Canada Lynx & 2 New Common Rheas on Exhibit This Weekend

Fri, 11/11/2011

Connecticut's Beardsley Zoo has lots of news to share, with new animals on exhibit while others have left.
Two Common rheas, which were hatched on May 7, 2011 at the National Zoo in Washington, D.C., arrived at Connecticut's Beardsley Zoo last month and are on exhibit in the New England Farm Yard. The birds are "clutch mates," meaning they were hatched in the same nest, making them brother and sister.  Interestingly, these birds are polygamous, with males mating with numerous females. The females all lay their eggs in one nest with the males taking on the incubation of the eggs and nurturing of the young. 
The Canada lynx, which is considered a threatened species in the United States, also go on exhibit this weekend. Two female sisters, just one year old, came from the Minnesota Zoo in Minneapolis in October. The lynx is active mostly at night and can travel quickly but not for long periods of time. A lynx will typically give up the chase if it doesn't catch its prey within the first few seconds.

Connecticut's Beardsley Zoo is the first accredited zoo in the northeast to welcome a Chacoan peccary piglet and was the first accredited zoo in the northeast to exhibit this endangered species. The female piglet, which is unnamed, will remain off exhibit until spring 2012, both because of the harsh winter temperatures and to allow for bonding with the mother. Born in late October, she was two pounds at birth and has already grown to 10 pounds. She was up and following her mother around within 15 minutes of her birth, which is not uncommon for these animals.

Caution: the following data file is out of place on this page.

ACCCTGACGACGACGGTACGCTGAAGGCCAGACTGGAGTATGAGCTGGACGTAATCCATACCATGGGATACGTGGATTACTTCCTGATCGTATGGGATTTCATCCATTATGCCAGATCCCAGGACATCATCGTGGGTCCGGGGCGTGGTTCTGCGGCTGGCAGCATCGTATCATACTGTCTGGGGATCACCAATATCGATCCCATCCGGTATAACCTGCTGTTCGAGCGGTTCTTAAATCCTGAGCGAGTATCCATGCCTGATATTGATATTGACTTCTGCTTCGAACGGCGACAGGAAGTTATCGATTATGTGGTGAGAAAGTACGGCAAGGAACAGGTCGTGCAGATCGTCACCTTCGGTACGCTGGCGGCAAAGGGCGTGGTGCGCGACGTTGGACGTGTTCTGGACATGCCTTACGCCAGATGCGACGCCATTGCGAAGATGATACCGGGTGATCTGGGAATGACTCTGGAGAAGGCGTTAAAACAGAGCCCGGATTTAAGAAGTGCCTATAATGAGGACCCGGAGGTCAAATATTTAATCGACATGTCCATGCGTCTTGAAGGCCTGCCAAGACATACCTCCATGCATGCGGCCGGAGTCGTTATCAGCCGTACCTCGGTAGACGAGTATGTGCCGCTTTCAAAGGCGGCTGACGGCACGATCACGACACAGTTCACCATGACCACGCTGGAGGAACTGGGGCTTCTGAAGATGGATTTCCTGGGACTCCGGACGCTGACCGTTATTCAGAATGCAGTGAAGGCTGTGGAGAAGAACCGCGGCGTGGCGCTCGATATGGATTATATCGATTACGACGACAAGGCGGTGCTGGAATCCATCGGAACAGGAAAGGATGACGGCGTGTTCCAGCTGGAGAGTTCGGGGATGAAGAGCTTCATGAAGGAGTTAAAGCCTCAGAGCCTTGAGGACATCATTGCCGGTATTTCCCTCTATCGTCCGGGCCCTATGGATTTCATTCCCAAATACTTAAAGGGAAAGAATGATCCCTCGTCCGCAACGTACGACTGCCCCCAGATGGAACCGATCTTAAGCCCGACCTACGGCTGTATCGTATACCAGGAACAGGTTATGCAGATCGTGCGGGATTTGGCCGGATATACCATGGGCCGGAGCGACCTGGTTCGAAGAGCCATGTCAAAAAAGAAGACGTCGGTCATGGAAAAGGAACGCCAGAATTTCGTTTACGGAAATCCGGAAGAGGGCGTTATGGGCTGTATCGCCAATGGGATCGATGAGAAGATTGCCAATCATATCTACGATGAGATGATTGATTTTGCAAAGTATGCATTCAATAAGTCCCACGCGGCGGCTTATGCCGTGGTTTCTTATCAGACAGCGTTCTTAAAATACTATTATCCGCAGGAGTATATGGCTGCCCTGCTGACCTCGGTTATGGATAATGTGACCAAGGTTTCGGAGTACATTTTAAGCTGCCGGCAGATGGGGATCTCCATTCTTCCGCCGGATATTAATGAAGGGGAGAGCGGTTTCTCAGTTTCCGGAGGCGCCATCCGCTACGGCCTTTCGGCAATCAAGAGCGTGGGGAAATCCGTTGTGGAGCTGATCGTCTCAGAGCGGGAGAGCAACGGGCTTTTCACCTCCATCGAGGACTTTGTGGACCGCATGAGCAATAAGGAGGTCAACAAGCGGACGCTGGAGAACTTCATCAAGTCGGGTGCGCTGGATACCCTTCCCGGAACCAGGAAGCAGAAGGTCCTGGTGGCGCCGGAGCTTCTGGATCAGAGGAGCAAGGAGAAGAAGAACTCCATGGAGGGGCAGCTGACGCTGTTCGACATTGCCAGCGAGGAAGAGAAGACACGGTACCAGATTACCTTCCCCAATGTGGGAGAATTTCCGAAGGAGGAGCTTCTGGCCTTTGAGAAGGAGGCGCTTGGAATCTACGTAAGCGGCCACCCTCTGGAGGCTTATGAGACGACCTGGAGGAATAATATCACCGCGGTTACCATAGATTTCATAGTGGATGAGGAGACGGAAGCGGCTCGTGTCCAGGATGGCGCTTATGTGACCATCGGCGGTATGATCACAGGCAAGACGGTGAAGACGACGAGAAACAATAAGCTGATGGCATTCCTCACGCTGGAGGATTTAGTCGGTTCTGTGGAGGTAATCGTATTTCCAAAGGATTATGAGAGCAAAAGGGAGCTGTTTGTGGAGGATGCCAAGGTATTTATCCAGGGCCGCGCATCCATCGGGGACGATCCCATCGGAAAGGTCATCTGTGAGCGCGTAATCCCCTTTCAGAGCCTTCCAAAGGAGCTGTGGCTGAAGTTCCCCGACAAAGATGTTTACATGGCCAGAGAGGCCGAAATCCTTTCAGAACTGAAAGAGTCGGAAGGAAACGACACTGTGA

The Zoo's two Andean condors, perennial visitor favorites for their prominent location at the entrance to the Zoo, have been transferred to Cincinnati Zoo and Botanical Garden. They are being trained for release into the wilds of Columbia, South America, which is expected to take place in 2012. These four-year-old birds, which are clutch mates, are the only condors to be reintroduced to their natural habitat this year. They were selected for release based on their valuable genetics and because they are afraid of humans, which increases their chances of survival. We hope to have a new condor on exhibit within the year. This is the third species from our zoo to be released to its home range, with the other species being Golden Lion tamarins and Red wolves.